SINGAPORE (Dec 27): Here are the tech events that made the news this year.
Tesla Cybertruck launched
You do not think of Tesla as a truly tech company, but there is no denying that technology drives the very heart of a Tesla car. That, and the fact that the Truck looks like something from the not-sodistant future where robots have taken over the world.
Age of the machines
In a case of the machines surpassing humankind, Lee Sedol, the former world champion of strategy game Go has retired. Why? Because Google’s artificial intelligence program, DeepMind, is now unbeatable. Sedol famously lost a best-of-five series of Go games against DeepMind in 2016, and now says the machine cannot be defeated.
The Apple cheese grater
At a whopping US$52,000 for the full-specs version, the new Mac Pro by Apple’s resemblance to the humble household “cheese grater” triggered a multitude of memes, and surpassed the expectations of just how expensive Apple devices can get. Still, the company has had a slew of releases this year, including the iPhone 11 and the new Apple Watch.
Fitbit acquired by Google
The fitness tracker company was acquired by Gobble, we mean Google, this year, thus securing Google’s involvement in every inch of your life. At a record-breaking US$2.1 billion, it was great news for Fitbit, as it acts as Google’s soft (and expensive) entry into wearables.
Disney has come a little late to the streaming service game, and may find it hard to break through and define itself among the other streaming services — Netflix, Hulu, Amazon, HBO and more — but it has the huge advantage of owning rights to almost every huge blockbuster movie released in the past decade. Think the Marvel Comic Universe movies, Star Wars and Pixar, and perhaps Disney+ may be a worthy contender after all.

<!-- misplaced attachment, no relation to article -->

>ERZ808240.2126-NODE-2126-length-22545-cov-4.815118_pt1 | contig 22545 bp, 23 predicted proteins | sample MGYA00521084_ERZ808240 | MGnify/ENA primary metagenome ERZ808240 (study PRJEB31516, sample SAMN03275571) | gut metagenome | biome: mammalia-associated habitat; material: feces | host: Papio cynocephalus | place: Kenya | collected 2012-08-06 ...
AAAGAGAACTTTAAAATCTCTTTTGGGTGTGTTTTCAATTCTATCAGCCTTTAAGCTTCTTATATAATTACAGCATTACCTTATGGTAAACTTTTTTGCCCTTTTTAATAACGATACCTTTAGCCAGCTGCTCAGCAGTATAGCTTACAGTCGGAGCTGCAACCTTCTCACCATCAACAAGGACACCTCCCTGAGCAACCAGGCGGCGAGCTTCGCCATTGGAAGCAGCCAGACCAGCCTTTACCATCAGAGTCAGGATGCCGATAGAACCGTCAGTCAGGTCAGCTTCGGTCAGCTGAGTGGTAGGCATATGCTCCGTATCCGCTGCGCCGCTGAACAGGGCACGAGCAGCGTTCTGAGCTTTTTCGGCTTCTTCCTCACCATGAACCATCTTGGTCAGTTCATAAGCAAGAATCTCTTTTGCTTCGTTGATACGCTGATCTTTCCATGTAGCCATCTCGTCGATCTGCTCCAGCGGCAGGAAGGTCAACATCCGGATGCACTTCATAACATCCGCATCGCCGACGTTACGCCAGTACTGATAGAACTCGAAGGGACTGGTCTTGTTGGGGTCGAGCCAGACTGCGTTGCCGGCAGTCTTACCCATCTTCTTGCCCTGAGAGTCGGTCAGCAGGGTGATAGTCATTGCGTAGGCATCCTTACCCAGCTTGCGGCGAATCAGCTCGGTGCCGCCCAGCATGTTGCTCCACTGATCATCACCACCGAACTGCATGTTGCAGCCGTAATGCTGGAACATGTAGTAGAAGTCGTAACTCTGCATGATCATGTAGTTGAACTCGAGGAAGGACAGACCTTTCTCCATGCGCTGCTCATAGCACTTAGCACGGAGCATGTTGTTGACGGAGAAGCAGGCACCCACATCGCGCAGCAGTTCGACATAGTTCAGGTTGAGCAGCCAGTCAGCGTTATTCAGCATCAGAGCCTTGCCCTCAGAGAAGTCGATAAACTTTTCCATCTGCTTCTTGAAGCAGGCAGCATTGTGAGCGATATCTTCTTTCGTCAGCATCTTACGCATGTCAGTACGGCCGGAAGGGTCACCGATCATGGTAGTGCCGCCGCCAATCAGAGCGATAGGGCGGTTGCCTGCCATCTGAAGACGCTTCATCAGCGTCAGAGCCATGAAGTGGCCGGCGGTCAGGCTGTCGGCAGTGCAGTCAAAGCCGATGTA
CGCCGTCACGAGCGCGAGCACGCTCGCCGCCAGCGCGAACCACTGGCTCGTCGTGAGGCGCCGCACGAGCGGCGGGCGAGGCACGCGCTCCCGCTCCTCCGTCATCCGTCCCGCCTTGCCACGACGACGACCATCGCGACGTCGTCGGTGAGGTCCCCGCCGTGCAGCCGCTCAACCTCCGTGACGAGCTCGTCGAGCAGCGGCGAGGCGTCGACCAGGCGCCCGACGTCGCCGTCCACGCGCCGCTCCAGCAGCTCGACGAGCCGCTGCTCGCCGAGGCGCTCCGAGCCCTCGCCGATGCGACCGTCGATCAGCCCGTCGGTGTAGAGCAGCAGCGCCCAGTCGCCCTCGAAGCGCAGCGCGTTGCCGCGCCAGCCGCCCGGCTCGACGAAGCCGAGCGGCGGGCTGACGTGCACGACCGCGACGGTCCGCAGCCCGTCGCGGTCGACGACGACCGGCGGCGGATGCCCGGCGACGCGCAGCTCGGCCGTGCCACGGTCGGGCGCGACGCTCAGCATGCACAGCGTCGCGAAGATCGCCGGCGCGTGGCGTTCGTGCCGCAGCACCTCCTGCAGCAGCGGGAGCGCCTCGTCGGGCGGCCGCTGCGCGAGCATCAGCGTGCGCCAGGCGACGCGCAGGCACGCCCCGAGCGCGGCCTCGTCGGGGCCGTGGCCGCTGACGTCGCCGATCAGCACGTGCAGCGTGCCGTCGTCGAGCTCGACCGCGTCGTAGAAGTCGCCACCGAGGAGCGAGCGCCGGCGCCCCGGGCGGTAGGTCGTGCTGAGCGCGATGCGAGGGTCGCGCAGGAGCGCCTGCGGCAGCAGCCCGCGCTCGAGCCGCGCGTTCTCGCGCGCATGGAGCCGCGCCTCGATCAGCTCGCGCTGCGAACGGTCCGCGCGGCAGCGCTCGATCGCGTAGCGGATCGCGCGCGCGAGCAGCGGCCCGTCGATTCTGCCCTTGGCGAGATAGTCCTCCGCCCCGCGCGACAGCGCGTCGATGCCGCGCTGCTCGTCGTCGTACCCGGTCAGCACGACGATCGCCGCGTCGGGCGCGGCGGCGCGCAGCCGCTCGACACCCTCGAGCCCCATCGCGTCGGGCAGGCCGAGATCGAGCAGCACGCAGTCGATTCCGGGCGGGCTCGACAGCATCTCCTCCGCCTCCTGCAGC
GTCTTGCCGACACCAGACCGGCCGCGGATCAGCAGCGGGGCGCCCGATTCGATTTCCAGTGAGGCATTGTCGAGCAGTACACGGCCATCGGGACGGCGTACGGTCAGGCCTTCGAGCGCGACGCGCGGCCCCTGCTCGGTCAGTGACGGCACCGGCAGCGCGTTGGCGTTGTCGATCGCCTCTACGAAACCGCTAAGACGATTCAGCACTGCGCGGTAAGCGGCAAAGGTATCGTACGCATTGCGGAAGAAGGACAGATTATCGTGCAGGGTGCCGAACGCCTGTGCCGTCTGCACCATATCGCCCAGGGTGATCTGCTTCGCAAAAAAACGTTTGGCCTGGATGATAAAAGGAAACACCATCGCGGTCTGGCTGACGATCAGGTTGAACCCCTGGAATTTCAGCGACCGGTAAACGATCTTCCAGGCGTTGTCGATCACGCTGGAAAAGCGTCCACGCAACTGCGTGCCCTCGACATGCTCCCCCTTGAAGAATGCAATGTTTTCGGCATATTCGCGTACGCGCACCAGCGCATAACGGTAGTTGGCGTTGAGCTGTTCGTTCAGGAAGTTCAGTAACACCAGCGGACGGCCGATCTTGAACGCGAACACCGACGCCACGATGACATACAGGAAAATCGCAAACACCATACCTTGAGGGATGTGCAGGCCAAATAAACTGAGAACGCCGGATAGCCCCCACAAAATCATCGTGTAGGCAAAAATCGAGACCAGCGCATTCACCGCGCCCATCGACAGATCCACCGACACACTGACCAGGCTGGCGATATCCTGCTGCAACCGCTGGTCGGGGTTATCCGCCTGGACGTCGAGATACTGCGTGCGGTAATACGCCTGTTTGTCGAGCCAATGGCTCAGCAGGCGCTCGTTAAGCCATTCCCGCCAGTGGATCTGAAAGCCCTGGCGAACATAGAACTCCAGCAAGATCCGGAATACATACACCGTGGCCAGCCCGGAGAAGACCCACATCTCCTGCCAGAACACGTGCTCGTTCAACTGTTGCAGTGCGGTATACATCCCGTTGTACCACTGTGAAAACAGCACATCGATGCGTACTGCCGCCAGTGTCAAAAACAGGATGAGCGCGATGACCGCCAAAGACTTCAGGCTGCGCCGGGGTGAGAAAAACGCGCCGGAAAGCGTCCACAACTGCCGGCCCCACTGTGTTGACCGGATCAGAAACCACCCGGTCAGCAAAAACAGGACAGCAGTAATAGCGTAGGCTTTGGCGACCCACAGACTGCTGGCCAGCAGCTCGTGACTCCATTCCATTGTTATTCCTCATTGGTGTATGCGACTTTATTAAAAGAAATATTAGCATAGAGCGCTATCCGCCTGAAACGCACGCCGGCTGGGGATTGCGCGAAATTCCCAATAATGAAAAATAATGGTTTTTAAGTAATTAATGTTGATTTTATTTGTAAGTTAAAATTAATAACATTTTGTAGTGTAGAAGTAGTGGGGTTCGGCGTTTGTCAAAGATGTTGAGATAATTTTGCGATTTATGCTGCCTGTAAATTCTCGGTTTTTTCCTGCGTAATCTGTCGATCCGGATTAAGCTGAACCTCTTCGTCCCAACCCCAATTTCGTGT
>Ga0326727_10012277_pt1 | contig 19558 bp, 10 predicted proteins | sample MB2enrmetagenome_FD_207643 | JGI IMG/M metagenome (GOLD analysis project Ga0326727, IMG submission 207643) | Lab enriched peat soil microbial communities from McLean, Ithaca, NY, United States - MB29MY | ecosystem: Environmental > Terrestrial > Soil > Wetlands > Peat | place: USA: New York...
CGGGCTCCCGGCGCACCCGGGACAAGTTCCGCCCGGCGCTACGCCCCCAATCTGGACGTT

Tech IPOs — Lyft, Uber, Pinterest and Slack
2019 could be the year of tech IPOs that launched to great interest and inflated share prices, only for its valuation to tank or deflate by almost half of what initial investors expected. Uber stands out, in this case: Uber priced its May offering at US$45 a share, valuing the company around US$82.4 billion, but it tanked to less than half of that over the course of a few months.
Facebook Libra tanks
Facebook’s alternative to Bitcoin and blockchained digital currency Libra was announced to much fanfare, but its dreams died even before it began as regulators, already iffy with Facebook’s shady dealings, put an end to it, even as partners (including payments giant PayPal) pulled out of the project.
How does one describe Peloton? Although it is essentially an exercise machine retailer, it claims to be a tech company that “sells happiness”, or exercise bikes and treadmills that stream fitness classes through a touch screen that is included with the machines. It sells the bike for over US$2,000, with a US$40 monthly subscription. Peloton also IPO-ed, and it claims it will sell 40 million shares to raise US$1.16 billion at a valuation of about US$8 billion.